You have said that “it is very difficult to speak in general terms about the extermination of the Jews of Greece during the Occupation.” What were the particular elements of the persecution and extermination of the Jewish community of Thessaloniki?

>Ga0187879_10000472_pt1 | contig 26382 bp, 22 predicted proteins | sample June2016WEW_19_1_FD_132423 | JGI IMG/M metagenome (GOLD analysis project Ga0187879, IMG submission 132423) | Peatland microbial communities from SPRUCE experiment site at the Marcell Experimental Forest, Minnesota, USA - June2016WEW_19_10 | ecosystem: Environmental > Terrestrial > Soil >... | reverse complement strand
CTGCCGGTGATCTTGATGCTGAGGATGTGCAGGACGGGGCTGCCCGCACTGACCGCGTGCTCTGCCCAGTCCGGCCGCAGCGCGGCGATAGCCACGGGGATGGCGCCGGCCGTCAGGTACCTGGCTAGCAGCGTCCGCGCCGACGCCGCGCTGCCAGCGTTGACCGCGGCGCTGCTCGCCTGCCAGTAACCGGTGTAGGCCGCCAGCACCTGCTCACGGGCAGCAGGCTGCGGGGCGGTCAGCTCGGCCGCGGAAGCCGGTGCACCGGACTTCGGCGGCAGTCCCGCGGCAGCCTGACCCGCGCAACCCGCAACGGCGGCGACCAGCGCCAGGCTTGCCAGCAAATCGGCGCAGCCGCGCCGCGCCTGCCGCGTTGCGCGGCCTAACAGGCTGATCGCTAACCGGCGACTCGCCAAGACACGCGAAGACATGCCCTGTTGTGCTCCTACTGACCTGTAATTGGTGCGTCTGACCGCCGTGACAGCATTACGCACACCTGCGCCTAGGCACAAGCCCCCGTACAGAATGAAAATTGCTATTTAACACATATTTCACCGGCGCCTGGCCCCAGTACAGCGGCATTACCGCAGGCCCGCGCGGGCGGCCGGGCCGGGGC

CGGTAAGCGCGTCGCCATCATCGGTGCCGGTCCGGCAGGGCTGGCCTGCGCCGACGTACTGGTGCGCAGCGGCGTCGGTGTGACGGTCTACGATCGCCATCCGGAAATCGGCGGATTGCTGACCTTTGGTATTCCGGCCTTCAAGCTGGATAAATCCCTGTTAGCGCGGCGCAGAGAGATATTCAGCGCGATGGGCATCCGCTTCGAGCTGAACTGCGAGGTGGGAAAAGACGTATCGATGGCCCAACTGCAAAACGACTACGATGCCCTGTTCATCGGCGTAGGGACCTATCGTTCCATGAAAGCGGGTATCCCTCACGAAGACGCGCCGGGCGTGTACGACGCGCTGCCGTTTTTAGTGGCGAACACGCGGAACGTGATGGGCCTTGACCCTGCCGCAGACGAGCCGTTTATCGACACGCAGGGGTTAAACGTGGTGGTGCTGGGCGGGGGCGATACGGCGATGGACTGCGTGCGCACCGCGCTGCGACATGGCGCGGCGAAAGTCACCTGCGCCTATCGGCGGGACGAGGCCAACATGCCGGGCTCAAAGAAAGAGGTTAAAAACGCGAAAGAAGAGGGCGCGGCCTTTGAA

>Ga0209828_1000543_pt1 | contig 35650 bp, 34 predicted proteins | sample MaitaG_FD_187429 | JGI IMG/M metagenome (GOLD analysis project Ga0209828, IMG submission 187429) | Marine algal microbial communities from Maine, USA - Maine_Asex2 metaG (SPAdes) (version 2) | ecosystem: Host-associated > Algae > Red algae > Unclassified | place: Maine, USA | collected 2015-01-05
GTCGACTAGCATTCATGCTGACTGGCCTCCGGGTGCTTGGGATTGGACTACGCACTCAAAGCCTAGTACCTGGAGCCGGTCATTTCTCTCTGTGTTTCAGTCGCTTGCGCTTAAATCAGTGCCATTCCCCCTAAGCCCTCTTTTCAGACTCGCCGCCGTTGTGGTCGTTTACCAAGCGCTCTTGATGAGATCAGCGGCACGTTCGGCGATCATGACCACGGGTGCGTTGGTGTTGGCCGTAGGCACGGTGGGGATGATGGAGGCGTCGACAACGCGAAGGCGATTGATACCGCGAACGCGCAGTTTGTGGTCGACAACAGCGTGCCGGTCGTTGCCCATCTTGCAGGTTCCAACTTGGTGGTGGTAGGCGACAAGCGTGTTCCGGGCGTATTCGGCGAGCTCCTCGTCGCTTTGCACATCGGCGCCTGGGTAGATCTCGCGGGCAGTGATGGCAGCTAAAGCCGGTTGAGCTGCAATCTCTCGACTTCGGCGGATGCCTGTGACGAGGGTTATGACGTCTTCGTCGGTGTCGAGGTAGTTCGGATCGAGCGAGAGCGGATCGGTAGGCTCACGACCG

Nazi ideology was responsible for the Holocaust, but the extermination of European Jews is strongly related to the war’s progression, the attitudes of their fellow citizens, the role of the Resistance, the different choices that Jewish groups and communities faced. The deportation and extermination of the Jews was a German project, but without local collaboration the numbers of the deported would have been lower. There are questions which are hard to answer: What information existed and how wasit perceived and evaluated in a universe of fear or hope? What were the possibilities for protest and expression of solidarity on the part of the fellow citizens? In Greece, the three occupation zones (German, Bulgarian and Italian) had determined the temporality of the deportations. When the Germans invaded Greece, the decision to exterminate the Jews had already been taken, and in procedural terms it was formulated in January 1942 at the Wannsee Conference. However, anti-Jewish measures increased only gradually and the deportation of the Jews of Thessaloniki began only in March 1943. At that time the Resistance movement was only in its beginning. Let us recall that Athens’ Jews were deported one year later, in March 1944, and the deportation of the last Jews of Greece took place in the summer of 1944, when the Reich had already collapsed.